I’ve been reflecting on the role of teachers in today’s world for some time but after reading Howe I wondered if the role of teachers and their work will inevitably change in a decade because the nature of the learner has changed?

Howe asserts that today’s kids who Prensky coined as digital natives will create ‘wholesale changes to the workforce when they enter the labor force.’  Why? Because as Howe writes by the time they reach adulthood they will bring “behaviours and attitudes honed through thousands of hours in front of a computer, constructing their own experience and working collaboratively in various online communities.”

It begs the next question, will the next generation of teachers be all things to all students or will crowdsourcing become the norm?  It may be blue-sky thinking for the education community now but the concept of crowdsourcing is becoming increasingly prevalent.

Two years ago, I read an article in the Harvard Business Review on the competition to design the Beijing Olympics’ spectacular Water Cube.  It was in fact a structural engineer from Sydney that won the competition through what could be considered as crowdsourcing.  The author of the article refers to it as ‘teaming’ – assembling experts from various disciplines to solve a challenge encountered for the first time.  It’s a worth a read.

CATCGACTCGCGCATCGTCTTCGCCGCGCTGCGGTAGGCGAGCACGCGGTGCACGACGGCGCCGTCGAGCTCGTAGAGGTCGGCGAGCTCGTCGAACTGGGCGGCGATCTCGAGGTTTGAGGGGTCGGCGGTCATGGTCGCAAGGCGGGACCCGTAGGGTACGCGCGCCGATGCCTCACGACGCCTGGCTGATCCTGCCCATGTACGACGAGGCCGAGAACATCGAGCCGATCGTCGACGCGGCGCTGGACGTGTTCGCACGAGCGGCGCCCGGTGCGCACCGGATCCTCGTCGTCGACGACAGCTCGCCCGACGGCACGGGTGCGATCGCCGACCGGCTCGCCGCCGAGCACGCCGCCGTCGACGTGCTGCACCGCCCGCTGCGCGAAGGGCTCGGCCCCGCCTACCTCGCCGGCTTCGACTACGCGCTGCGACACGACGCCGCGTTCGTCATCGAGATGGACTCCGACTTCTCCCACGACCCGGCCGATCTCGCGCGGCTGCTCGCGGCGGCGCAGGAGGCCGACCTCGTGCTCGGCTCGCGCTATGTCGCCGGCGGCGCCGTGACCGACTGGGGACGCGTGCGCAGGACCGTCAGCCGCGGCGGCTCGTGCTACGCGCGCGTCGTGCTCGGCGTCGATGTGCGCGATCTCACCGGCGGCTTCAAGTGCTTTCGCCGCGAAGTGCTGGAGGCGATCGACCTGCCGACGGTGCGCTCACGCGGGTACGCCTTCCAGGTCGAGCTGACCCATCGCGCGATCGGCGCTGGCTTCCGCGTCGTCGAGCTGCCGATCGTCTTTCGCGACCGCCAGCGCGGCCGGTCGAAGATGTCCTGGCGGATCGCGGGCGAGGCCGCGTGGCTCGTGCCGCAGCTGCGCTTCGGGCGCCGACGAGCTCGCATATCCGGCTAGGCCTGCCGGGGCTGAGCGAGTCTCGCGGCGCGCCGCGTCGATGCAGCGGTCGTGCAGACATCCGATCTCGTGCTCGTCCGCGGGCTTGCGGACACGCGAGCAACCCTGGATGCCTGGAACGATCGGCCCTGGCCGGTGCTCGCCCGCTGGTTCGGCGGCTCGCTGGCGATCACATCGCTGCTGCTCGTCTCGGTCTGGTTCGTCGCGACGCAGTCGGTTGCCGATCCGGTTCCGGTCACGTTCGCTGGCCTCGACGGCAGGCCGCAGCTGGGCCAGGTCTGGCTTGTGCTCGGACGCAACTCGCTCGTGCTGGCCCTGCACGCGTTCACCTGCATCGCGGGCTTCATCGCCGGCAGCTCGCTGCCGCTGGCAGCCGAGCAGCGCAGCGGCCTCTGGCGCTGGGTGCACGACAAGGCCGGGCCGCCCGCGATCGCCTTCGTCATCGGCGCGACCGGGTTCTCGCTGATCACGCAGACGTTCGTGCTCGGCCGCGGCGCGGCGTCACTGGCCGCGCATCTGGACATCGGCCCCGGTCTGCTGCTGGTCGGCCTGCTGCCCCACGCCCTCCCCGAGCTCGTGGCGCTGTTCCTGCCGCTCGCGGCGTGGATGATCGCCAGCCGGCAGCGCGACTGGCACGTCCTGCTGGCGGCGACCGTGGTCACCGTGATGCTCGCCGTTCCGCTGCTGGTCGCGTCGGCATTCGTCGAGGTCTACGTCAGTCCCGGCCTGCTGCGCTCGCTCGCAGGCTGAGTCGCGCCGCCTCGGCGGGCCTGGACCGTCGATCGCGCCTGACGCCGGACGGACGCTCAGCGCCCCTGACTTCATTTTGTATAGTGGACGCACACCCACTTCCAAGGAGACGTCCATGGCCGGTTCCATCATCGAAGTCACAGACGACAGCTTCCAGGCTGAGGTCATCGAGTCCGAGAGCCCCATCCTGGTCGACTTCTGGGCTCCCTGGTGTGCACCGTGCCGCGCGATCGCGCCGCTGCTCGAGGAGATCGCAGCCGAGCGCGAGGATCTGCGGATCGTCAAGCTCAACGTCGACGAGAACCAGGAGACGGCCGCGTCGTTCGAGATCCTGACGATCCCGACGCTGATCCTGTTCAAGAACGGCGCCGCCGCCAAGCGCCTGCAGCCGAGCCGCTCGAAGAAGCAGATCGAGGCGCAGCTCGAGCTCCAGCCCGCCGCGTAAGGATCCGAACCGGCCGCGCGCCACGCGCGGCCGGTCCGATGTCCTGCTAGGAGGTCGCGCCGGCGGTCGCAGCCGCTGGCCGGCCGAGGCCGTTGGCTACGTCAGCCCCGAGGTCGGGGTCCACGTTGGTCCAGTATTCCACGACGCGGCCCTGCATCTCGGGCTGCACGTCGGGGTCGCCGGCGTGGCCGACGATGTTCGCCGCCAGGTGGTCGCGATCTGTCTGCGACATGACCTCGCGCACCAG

We cannot ignore the growing use and legitimacy of teaming and crowdsourcing. The challenge I see is how we can incorporate these capabilities into the practice of teaching now.  Could we respond to student learning needs in a more effective way by bringing diverse experts in to work with teachers temporarily?  Would teaming be a better way of utilising casual teachers who could convene quickly to solve challenges not only within one school but across several schools?  Would this give teachers greater flexibility to deliver individualised learning?

The future of teaching demands that we do something different and innovative now.  The way forward will require us to give greater weight to developments in brain theory, learning theory and evidence-based research. This understanding coupled with the tools to support the work of teachers will hopefully lead to new understanding of teaching and a more flexible, dynamic response to schooling.